William Faulkner “A Rose for Emily
“The man himself lay in the bed.
For a long while we just stood there, looking down at the profound and fleshless grin. The body had apparently once lain in the attitude of an embrace, but now the long sleep that outlasts love, that conquers even the grimace of line, had cuckolded him. What was left of him, rotted beneath what was left of a nightshirt, had become inextricable from the bed in which he lay; and upon him and upon the pillow beside him lay that even coating of the patient and biding dust.
Then we noticed that in the second pillow was the indentation of a head. One of us lifted something from it, and leaning forward, the faint and invisible dust dry and acrid in the nostrils we saw a strand of iron-gray hair.”
T.C. Boyle, “Greasy Lake”
“In one of those nasty little epiphanies for which we are prepared by films and TV and childhood visits to the funeral home to ponder the shrunken painted forms of dead grandparents, I understood what it was that bobbed there so inadmissibly in the dark. Understood, and stumbled back in horror and revulsion, my mind yanked in six different directions (I was nineteen, a mere child, an infant, and here in the space of five minutes
I’d struck down one greasy character and blundered into the waterlogged carcass of a second), thinking, The keys, the keys, Why did I have to go and lose the keys?”
Virginia Woolf, “A Haunted House”
“Whatever hour you woke there was a door shutting. From room to room they went, hand in hand, opening there, making sure—a ghostly couple.
‘Here we left it,’ she said. And he added, ‘Oh, but here too!’ ‘It’s upstairs,’ she murmured. ‘And in the garden,’ he whispered. ‘Quietly,’ they said, “or we shall wake them.’
But it wasn’t that you woke us. Oh, no. ‘They’re looking for it; they’re drawing the curtain,’ one might say, and so read on a page or two.
‘Now they’ve found it,” one would be certain, stopping the pencil on the margin. And then, tired of reading, one might rise and see for oneself, the house all empty, the doors standing open, only the wooden pigeons bubbling with content and the hum of the threshing machine sounding from the farm. ‘What did I come here for? What did
I want to find?’ My hands were empty. ‘Perhaps it is upstairs then?’
The apples were in the loft. And so down again, the garden still as ever, only the book had slipped in the grass.”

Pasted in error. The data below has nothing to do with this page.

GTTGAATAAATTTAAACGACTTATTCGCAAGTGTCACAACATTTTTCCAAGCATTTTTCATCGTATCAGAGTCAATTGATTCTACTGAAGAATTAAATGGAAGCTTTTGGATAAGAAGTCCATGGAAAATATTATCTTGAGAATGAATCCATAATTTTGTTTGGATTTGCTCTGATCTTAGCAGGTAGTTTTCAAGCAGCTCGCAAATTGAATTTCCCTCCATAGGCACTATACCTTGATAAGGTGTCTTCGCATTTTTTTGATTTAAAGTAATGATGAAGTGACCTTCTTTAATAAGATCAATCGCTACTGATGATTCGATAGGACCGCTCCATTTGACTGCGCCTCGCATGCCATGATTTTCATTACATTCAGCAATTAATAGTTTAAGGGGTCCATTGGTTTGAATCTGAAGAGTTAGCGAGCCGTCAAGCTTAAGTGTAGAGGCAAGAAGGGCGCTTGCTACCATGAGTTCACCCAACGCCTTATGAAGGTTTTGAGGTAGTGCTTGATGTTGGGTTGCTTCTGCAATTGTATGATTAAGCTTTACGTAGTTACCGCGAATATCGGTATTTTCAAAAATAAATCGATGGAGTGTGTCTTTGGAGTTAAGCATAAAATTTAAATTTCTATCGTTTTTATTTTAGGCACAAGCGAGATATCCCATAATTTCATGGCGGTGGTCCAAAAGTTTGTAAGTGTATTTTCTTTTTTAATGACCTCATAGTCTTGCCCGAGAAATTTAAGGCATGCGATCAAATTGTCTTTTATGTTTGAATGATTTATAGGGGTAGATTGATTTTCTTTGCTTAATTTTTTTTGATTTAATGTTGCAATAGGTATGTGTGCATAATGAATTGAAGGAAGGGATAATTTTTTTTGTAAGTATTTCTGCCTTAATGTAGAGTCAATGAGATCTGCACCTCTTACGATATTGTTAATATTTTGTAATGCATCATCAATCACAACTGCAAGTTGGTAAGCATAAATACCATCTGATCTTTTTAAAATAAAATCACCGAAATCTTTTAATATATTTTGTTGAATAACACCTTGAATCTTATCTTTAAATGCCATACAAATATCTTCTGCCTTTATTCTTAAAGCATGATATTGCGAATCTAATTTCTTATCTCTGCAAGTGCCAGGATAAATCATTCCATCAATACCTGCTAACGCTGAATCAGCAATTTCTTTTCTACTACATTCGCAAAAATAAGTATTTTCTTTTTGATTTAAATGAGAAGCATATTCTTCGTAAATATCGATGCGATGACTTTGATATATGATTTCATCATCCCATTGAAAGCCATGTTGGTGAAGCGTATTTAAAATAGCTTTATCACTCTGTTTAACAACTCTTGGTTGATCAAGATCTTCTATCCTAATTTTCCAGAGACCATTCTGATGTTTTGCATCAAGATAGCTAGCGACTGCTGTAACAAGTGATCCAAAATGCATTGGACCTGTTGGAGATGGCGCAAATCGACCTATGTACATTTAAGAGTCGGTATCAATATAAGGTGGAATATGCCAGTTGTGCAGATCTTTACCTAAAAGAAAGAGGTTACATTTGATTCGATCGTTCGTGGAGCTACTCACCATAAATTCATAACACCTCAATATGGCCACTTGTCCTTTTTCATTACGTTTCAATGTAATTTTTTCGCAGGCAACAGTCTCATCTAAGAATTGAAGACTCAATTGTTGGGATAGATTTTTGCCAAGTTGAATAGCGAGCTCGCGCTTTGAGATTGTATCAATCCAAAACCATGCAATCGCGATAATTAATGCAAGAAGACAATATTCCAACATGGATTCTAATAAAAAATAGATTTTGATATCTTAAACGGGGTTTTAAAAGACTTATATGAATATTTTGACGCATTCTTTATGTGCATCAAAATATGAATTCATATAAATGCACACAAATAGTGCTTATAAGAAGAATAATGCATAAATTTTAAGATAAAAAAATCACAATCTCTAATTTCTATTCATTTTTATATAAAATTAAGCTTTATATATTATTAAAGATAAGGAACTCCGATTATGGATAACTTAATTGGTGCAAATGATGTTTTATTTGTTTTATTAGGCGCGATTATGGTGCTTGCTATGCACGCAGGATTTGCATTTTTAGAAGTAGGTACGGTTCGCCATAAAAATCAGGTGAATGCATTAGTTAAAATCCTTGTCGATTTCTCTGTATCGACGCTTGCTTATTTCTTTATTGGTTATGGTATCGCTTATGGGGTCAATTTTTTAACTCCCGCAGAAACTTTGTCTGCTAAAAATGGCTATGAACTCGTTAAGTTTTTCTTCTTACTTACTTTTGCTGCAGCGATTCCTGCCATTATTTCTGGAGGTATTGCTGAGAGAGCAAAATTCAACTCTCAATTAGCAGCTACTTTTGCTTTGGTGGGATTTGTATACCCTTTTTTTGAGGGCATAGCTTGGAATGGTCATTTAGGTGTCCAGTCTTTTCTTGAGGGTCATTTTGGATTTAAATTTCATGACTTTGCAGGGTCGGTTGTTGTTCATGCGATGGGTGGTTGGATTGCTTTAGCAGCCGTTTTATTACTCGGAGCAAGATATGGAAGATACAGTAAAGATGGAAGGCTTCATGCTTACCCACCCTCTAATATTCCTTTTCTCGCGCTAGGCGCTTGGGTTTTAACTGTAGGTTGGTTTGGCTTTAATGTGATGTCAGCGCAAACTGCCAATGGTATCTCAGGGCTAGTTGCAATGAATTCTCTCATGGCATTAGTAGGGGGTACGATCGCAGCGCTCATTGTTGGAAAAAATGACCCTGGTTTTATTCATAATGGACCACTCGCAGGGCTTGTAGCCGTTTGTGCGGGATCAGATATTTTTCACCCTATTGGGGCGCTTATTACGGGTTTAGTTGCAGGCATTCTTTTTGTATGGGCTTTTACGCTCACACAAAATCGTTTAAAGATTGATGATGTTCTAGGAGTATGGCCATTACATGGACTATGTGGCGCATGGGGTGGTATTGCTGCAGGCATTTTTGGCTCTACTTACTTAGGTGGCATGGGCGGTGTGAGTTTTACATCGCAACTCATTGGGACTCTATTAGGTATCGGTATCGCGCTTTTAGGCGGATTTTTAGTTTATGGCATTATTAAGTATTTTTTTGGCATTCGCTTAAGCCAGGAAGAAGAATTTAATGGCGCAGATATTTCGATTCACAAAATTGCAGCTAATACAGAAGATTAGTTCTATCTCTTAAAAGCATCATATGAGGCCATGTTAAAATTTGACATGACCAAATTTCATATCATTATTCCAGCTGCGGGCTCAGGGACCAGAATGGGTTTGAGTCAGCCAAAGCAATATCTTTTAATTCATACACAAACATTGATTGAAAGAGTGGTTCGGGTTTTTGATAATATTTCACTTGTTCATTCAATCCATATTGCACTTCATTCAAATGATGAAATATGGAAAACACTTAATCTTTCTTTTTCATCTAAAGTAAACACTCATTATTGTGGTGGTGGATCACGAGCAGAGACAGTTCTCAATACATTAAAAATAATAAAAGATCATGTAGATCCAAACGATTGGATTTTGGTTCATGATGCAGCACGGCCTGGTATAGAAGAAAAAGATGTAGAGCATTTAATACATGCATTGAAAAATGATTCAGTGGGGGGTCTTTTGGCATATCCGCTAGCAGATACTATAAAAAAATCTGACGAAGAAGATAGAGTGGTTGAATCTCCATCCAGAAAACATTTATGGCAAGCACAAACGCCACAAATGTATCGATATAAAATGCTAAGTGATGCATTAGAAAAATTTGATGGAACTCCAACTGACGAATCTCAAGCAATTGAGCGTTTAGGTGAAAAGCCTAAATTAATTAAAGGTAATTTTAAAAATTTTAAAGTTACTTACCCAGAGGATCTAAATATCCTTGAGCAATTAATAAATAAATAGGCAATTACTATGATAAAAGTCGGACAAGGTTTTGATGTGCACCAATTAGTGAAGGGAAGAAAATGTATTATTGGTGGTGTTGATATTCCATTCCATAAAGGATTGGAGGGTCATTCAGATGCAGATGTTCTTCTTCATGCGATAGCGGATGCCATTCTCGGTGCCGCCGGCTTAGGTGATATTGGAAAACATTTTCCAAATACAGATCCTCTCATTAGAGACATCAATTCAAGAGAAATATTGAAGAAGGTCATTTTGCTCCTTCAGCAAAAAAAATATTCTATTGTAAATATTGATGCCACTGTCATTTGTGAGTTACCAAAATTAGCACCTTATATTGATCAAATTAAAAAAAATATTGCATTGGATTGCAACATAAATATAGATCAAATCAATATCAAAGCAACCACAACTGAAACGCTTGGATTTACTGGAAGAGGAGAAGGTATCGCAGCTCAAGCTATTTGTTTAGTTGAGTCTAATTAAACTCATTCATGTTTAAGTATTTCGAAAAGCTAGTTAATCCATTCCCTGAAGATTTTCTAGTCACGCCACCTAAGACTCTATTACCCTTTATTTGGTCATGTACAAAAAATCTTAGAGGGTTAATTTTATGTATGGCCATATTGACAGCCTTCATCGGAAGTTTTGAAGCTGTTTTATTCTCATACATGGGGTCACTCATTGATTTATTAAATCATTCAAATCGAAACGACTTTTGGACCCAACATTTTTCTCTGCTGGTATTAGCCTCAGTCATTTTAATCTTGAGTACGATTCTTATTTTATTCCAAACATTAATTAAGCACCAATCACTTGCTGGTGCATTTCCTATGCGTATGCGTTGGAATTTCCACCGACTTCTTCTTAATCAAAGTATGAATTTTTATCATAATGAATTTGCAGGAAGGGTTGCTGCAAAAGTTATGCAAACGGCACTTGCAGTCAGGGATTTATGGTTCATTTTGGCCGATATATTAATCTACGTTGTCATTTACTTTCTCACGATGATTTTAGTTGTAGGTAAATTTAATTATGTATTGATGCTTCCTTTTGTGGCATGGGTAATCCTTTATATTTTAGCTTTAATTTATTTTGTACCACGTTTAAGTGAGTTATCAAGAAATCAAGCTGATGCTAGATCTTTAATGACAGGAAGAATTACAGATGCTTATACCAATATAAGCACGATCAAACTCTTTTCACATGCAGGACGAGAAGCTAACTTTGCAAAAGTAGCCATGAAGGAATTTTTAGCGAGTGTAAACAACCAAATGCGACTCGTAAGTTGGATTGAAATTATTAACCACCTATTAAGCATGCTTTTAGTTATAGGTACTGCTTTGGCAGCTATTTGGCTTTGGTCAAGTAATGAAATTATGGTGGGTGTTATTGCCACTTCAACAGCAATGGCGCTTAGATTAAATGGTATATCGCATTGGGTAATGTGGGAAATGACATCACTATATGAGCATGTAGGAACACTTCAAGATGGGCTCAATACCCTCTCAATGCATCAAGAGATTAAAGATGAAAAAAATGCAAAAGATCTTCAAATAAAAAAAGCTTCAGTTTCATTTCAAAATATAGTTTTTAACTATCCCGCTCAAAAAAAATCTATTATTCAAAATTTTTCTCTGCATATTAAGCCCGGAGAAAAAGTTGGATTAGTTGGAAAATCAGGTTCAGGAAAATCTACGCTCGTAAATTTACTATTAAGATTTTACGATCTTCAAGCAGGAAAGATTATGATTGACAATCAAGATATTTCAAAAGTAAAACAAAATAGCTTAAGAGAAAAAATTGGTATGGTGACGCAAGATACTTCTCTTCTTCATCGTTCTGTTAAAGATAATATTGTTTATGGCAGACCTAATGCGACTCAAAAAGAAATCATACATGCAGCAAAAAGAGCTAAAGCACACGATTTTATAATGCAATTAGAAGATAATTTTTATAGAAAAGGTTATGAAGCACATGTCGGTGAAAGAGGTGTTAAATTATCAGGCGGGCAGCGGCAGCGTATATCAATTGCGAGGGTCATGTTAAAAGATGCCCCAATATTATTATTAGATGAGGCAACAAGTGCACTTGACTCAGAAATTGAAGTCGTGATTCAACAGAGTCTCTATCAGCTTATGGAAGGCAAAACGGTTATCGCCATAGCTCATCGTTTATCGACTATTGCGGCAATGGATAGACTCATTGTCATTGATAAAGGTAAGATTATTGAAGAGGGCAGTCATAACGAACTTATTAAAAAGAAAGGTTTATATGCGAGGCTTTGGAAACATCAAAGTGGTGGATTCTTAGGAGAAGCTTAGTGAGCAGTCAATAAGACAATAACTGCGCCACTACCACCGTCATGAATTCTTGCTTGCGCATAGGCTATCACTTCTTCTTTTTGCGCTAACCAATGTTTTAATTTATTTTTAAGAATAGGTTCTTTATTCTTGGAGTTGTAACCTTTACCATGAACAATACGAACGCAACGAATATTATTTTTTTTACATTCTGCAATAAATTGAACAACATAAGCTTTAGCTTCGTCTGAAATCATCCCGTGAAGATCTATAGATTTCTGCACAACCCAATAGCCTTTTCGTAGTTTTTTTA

Jamaica Kincaid, “Girl”
“…this is how you sweep a yard; this is how you smile to someone you don’t like too much; this is how you smile to someone you don’t like at all; this is how you smile to someone you like completely; this is how you set the table for tea; this is how you set the table for dinner; this is how you set the table for dinner with an important guest; this is how you set the table for lunch; this is how you set the table for breakfast; this is how you behave in the presence of a man who don’t know you very well, and this way they won’t recognize the slut I have warned you against becoming; be sure to wash every day, even if it is with your own spit; don’t squat down to play marbles—you are not a boy, you know; don’t pick people’s flowers—you might catch something; don’t throw stones at blackbirds, because it might not be a blackbird at all…”
All-knowing narrator (omniscient): editorial or impartial? Limited or selective?
Participant or first-person narrator
Interior Monologue: Extended presentation of character’s thoughts, usually present tense
Stream of Consciousness: meant to mirror the the thought process in the human brain
Total Omniscient: usually third person, moving freely between characters
Limited and selective omniscience: reader can see the mind of some but not all of the characters
Impartial Omniscience: Narrator doesn’t judge or make commentary
Editorial Omniscience: narrator makes judgments about the characters
Objective Reporting: more like traditional journalism
Backpack Literature: An Introduction to Fiction, Poetry, Drama, and Writing (X.J. Kennedy and Dana Gioia)
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